In a new twist, on Aug. 21, the City of Evanston’s Board of Ethics decided to grant Misty Witenberg’s motion for rehearing in a case alleging that Robin Rue Simmons committed ethics violations. The bulk of the allegations relate to a grant made by the City to Sunshine Enterprises to help facilitate business opportunities for low- and moderate-income residents of Evanston, and Ms. Rue Simmons’ connection to Sunshine. Ms. Rue Simmons denied any wrongdoing.
At a March 20 meeting, after the Board deliberated in closed session about whether they had jurisdiction to hear any of the claims, the Board announced that it would hear the claim of a conflict of interest in connection with City Council’s approval of funding to Sunshine in 2017.
On June 19, the Board held that the allegations that related to the time period before Ms. Rue Simmons took office as an alderman in May 2017 were resolved in a 2017 case. With respect to the allegations related to the time after Ms. Rue Simmons became alderman, the Board found that Ms. Rue Simmons recused herself from voting on a motion to approve funding to Sunshine, which the Board said was reasonable.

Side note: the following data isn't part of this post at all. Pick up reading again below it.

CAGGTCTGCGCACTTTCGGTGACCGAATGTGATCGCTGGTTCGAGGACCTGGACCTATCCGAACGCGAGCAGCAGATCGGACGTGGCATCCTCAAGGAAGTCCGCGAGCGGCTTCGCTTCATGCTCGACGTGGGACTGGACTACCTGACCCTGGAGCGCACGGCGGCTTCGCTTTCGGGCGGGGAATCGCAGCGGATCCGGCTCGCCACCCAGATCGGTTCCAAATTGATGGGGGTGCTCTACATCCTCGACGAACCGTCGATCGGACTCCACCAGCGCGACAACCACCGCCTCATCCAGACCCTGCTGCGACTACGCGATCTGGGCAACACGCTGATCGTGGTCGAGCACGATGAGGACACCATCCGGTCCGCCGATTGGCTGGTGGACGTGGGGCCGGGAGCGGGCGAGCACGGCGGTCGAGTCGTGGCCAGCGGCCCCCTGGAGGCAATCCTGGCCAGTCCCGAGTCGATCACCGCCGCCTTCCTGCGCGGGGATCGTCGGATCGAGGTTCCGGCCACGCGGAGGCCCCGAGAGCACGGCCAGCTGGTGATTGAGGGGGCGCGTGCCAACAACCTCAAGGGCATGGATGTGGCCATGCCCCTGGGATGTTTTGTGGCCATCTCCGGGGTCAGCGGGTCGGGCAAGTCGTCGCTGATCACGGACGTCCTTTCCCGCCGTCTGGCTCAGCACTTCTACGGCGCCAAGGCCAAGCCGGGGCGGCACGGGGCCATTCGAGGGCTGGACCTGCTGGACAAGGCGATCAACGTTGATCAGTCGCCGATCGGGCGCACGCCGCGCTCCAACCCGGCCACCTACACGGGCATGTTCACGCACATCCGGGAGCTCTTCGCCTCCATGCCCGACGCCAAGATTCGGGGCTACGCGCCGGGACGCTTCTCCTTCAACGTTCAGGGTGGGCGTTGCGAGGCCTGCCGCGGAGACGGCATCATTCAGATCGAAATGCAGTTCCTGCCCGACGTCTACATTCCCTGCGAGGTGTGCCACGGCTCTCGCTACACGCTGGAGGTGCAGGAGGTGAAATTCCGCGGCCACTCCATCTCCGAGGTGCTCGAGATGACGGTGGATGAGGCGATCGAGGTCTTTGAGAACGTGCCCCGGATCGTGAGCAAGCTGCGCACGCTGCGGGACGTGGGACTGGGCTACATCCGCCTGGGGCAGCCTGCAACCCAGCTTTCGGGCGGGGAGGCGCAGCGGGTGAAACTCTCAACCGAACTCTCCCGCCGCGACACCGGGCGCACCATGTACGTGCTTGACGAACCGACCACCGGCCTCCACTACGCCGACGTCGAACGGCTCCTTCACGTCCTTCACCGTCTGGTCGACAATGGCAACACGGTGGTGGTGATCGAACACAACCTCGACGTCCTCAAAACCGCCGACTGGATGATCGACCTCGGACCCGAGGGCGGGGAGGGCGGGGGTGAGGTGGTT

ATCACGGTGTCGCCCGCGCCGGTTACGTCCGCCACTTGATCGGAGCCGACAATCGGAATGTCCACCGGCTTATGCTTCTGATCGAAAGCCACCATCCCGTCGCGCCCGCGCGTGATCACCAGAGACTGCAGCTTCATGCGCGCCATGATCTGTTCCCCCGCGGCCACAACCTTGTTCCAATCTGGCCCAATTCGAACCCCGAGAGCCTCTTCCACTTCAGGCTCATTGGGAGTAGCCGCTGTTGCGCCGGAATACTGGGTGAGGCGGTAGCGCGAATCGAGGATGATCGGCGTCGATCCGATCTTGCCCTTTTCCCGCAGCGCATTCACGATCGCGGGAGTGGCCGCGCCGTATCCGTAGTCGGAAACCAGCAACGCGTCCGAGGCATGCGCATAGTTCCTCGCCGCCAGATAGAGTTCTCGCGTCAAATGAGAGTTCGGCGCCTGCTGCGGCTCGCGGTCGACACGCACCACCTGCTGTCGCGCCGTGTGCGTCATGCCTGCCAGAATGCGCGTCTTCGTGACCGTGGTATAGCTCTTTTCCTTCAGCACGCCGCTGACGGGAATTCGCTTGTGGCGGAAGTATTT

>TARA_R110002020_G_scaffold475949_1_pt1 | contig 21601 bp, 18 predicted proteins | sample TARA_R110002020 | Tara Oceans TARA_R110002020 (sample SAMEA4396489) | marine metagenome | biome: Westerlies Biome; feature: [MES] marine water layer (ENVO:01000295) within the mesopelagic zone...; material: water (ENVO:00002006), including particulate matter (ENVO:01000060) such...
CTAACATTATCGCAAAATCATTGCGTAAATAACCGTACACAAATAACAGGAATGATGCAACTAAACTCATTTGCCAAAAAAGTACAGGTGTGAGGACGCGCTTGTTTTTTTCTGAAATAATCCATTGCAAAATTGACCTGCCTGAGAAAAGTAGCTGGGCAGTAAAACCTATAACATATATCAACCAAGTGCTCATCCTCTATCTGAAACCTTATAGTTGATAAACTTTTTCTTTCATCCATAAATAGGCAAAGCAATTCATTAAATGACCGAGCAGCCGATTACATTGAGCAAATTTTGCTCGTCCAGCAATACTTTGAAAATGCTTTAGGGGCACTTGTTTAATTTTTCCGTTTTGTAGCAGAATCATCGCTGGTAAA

On July 24, the Board ostensibly entered its final decision in favor of Ms. Simmons.
In her motion for rehearing, Ms. Witenberg challenged the Board’s June 19 and July 24 decisions on the ground that the Open Meetings Act, 5 ILCS 120/1.02, requires three members of a five member Board to vote in favor of any decisions; and she alleges that was not done. She also raised additional issues.
Mario Tretto, Jr., Deputy City Attorney and the staff attorney to the Board, told the RoundTable that the Board’s decision to grant the rehearing “vacates the original decision and any opinion filed in the case and sets the cause at large with the Board of Ethics.”
Ms. Witenberg also filed a Request for Review with the Attorney General’s Office, alleging that the Board’s June 19 and July 24 decisions violated the Open Meetings Act because three members of the Board did not vote for the decisions. The City’s response acknowledges that only two members of the Board voted in favor of the June 19 and July 24 decisions, but argues only two votes were required under Roberts Rules of Order.